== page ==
Attentional networks and visuospatial working memory capacity in social anxiety


Abstract
Social anxiety is associated with attentional bias and working memory for emotional stimuli; however, the ways in which social anxiety affects cognitive functions involving non-emotional stimuli remains unclear. The present study focused on the role of attentional networks and visuospatial working memory capacity for non-emotional stimuli in the context of social anxiety. One hundred and seventeen undergraduates completed questionnaires on social anxiety. They then performed an attentional network test and a change detection task to measure visuospatial WMC. Orienting network and visuospatial WMC were positively correlated with social anxiety. A multiple regression analysis showed significant positive associations of alerting, orienting, and visuospatial WMC with social anxiety. Alerting, orienting networks, and high visuospatial WMC for non-emotional stimuli may predict degree of social anxiety.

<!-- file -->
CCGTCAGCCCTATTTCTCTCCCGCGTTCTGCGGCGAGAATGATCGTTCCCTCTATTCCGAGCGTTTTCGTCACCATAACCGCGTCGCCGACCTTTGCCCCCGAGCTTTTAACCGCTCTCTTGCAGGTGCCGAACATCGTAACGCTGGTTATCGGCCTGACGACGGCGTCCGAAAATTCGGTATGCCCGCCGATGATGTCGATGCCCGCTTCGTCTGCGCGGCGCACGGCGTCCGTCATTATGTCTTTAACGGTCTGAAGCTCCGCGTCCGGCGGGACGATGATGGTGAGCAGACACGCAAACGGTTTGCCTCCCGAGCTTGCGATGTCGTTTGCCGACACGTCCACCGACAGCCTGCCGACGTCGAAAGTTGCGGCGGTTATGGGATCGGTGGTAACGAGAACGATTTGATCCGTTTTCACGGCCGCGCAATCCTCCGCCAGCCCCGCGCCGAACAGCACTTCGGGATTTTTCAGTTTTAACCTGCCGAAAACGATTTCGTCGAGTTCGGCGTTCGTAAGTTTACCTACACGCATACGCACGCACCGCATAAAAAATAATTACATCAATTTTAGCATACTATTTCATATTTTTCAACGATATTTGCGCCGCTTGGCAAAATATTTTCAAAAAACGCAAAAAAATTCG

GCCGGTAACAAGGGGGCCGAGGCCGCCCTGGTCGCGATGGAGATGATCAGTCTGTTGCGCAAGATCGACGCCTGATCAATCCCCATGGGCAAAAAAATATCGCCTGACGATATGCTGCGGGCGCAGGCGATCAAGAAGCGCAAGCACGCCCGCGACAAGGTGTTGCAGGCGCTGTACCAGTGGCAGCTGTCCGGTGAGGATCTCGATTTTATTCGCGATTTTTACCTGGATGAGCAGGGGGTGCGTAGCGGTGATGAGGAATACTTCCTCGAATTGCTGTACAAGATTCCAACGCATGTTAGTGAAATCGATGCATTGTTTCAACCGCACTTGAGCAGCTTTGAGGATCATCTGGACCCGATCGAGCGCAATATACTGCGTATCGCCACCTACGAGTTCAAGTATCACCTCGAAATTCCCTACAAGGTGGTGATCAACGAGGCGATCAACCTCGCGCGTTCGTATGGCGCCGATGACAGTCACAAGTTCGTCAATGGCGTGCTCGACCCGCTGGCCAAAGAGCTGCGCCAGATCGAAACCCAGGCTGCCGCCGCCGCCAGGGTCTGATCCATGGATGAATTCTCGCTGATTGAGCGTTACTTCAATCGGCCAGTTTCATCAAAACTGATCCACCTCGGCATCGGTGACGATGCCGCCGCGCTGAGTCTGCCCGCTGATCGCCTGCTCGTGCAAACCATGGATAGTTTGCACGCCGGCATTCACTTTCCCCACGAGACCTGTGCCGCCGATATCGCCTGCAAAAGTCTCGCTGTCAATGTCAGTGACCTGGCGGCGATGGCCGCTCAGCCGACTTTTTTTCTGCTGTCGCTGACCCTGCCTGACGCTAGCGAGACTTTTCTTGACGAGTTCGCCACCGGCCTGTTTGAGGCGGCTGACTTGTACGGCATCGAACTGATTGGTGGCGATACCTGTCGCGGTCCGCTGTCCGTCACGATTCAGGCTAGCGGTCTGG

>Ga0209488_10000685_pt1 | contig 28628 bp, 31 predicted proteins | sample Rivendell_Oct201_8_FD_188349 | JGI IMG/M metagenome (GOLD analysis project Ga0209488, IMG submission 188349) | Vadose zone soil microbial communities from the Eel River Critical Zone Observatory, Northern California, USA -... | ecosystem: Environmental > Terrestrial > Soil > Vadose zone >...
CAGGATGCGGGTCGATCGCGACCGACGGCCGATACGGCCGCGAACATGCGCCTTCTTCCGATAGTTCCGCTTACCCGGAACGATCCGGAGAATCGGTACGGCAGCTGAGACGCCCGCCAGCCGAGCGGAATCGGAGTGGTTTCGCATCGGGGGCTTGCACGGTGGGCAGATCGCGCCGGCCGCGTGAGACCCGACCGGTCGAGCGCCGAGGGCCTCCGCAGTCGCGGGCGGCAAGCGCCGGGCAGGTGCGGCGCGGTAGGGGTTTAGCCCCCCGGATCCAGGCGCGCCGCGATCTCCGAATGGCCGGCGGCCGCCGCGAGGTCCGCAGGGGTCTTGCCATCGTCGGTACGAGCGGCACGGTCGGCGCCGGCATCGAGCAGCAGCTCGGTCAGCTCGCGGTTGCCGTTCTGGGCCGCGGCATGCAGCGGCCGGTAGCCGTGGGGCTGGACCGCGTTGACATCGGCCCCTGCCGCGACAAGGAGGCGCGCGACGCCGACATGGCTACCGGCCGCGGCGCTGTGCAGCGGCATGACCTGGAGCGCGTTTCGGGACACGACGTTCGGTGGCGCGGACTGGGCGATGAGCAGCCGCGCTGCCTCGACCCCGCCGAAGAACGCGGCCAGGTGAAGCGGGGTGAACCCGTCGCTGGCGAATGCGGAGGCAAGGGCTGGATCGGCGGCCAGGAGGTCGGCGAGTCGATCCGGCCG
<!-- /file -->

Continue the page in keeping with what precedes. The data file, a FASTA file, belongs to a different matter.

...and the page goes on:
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DOI 10.1080/02699931.2016.1263601
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